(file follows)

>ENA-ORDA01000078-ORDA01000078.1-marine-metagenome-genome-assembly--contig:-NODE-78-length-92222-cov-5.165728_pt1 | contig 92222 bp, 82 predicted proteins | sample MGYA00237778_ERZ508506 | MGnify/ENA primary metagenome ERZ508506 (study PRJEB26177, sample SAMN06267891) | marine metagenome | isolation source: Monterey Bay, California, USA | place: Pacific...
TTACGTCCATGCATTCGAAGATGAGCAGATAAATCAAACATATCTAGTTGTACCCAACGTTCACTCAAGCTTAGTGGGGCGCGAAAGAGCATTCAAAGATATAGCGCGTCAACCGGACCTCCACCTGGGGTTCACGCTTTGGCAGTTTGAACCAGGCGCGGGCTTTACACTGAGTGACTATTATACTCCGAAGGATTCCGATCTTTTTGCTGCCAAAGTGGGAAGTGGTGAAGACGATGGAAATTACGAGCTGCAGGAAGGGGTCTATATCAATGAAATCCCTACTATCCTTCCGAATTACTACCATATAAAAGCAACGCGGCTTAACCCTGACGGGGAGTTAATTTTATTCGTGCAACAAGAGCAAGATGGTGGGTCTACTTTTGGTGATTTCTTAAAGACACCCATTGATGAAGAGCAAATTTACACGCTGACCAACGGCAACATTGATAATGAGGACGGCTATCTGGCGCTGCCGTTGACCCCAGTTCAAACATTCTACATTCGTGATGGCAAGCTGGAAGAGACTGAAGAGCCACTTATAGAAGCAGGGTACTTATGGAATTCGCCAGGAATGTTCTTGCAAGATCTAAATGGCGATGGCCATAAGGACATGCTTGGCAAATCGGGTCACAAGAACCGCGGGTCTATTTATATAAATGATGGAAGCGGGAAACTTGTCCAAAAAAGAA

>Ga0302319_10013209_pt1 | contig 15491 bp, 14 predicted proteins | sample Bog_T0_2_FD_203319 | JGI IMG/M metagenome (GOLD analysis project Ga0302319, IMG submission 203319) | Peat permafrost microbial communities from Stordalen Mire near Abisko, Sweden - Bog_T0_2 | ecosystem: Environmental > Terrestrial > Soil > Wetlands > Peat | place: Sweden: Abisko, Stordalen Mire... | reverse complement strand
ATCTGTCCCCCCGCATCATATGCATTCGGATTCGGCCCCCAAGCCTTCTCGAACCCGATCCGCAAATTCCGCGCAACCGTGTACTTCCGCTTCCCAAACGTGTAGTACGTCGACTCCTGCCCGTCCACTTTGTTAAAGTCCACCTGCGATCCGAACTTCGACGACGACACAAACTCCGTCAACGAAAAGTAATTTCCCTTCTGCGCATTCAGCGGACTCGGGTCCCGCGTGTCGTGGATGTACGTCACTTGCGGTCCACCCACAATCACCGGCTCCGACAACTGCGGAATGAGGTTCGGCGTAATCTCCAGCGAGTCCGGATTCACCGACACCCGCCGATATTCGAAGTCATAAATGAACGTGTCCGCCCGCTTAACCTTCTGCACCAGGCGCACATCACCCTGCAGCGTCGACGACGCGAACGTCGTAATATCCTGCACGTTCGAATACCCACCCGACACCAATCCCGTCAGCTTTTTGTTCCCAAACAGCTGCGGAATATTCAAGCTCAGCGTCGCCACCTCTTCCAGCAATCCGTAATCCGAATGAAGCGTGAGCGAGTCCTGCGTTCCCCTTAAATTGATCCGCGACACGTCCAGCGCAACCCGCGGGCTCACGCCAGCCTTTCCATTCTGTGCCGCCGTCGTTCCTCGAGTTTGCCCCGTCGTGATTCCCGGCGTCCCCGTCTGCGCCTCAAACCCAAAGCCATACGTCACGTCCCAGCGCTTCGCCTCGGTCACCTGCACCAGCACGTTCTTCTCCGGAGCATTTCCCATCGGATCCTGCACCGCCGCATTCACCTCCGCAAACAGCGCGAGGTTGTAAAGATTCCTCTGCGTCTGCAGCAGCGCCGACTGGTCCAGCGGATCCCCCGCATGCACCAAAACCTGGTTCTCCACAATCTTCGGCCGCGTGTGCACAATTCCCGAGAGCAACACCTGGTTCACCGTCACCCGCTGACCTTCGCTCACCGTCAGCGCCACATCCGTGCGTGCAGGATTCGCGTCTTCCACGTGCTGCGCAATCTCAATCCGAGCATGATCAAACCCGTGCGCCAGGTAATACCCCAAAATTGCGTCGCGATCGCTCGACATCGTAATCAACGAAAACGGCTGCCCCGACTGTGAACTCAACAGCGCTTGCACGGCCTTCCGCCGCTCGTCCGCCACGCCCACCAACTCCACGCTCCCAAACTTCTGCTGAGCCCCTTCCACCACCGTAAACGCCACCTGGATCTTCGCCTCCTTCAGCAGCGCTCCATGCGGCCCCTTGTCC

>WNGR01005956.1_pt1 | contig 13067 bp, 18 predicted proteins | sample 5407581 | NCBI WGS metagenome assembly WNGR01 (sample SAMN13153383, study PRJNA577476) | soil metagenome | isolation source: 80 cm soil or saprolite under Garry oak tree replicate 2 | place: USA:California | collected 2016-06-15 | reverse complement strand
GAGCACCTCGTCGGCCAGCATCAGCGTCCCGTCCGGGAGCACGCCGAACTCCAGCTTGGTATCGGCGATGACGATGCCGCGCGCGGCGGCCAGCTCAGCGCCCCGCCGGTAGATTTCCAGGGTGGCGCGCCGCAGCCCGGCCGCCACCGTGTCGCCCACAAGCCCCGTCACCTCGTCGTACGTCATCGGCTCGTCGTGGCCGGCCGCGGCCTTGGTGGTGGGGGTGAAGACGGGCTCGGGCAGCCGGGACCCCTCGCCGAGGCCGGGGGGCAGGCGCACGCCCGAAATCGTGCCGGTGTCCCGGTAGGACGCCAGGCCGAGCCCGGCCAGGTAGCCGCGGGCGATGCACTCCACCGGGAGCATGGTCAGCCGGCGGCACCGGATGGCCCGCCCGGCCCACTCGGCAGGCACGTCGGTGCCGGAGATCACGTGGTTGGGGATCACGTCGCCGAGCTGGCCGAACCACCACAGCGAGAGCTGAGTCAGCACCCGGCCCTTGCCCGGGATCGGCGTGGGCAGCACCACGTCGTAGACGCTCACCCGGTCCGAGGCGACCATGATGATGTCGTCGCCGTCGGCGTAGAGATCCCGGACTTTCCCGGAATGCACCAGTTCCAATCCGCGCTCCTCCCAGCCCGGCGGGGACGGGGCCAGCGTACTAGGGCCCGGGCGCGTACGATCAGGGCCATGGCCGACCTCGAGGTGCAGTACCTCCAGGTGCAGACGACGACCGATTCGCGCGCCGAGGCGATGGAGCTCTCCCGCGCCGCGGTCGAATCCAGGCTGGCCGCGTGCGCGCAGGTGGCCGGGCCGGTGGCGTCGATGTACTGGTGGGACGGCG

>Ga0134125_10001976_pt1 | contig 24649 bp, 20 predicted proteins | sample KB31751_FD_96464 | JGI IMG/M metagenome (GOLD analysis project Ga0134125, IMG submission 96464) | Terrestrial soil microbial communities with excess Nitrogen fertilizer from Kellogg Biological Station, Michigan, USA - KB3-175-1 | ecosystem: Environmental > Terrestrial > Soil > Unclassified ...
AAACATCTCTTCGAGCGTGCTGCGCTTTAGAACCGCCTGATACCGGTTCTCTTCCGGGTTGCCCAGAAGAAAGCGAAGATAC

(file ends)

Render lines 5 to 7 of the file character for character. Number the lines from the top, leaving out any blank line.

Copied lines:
>WNGR01005956.1_pt1 | contig 13067 bp, 18 predicted proteins | sample 5407581 | NCBI WGS metagenome assembly WNGR01 (sample SAMN13153383, study PRJNA577476) | soil metagenome | isolation source: 80 cm soil or saprolite under Garry oak tree replicate 2 | place: USA:California | collected 2016-06-15 | reverse complement strand
GAGCACCTCGTCGGCCAGCATCAGCGTCCCGTCCGGGAGCACGCCGAACTCCAGCTTGGTATCGGCGATGACGATGCCGCGCGCGGCGGCCAGCTCAGCGCCCCGCCGGTAGATTTCCAGGGTGGCGCGCCGCAGCCCGGCCGCCACCGTGTCGCCCACAAGCCCCGTCACCTCGTCGTACGTCATCGGCTCGTCGTGGCCGGCCGCGGCCTTGGTGGTGGGGGTGAAGACGGGCTCGGGCAGCCGGGACCCCTCGCCGAGGCCGGGGGGCAGGCGCACGCCCGAAATCGTGCCGGTGTCCCGGTAGGACGCCAGGCCGAGCCCGGCCAGGTAGCCGCGGGCGATGCACTCCACCGGGAGCATGGTCAGCCGGCGGCACCGGATGGCCCGCCCGGCCCACTCGGCAGGCACGTCGGTGCCGGAGATCACGTGGTTGGGGATCACGTCGCCGAGCTGGCCGAACCACCACAGCGAGAGCTGAGTCAGCACCCGGCCCTTGCCCGGGATCGGCGTGGGCAGCACCACGTCGTAGACGCTCACCCGGTCCGAGGCGACCATGATGATGTCGTCGCCGTCGGCGTAGAGATCCCGGACTTTCCCGGAATGCACCAGTTCCAATCCGCGCTCCTCCCAGCCCGGCGGGGACGGGGCCAGCGTACTAGGGCCCGGGCGCGTACGATCAGGGCCATGGCCGACCTCGAGGTGCAGTACCTCCAGGTGCAGACGACGACCGATTCGCGCGCCGAGGCGATGGAGCTCTCCCGCGCCGCGGTCGAATCCAGGCTGGCCGCGTGCGCGCAGGTGGCCGGGCCGGTGGCGTCGATGTACTGGTGGGACGGCG

>Ga0134125_10001976_pt1 | contig 24649 bp, 20 predicted proteins | sample KB31751_FD_96464 | JGI IMG/M metagenome (GOLD analysis project Ga0134125, IMG submission 96464) | Terrestrial soil microbial communities with excess Nitrogen fertilizer from Kellogg Biological Station, Michigan, USA - KB3-175-1 | ecosystem: Environmental > Terrestrial > Soil > Unclassified ...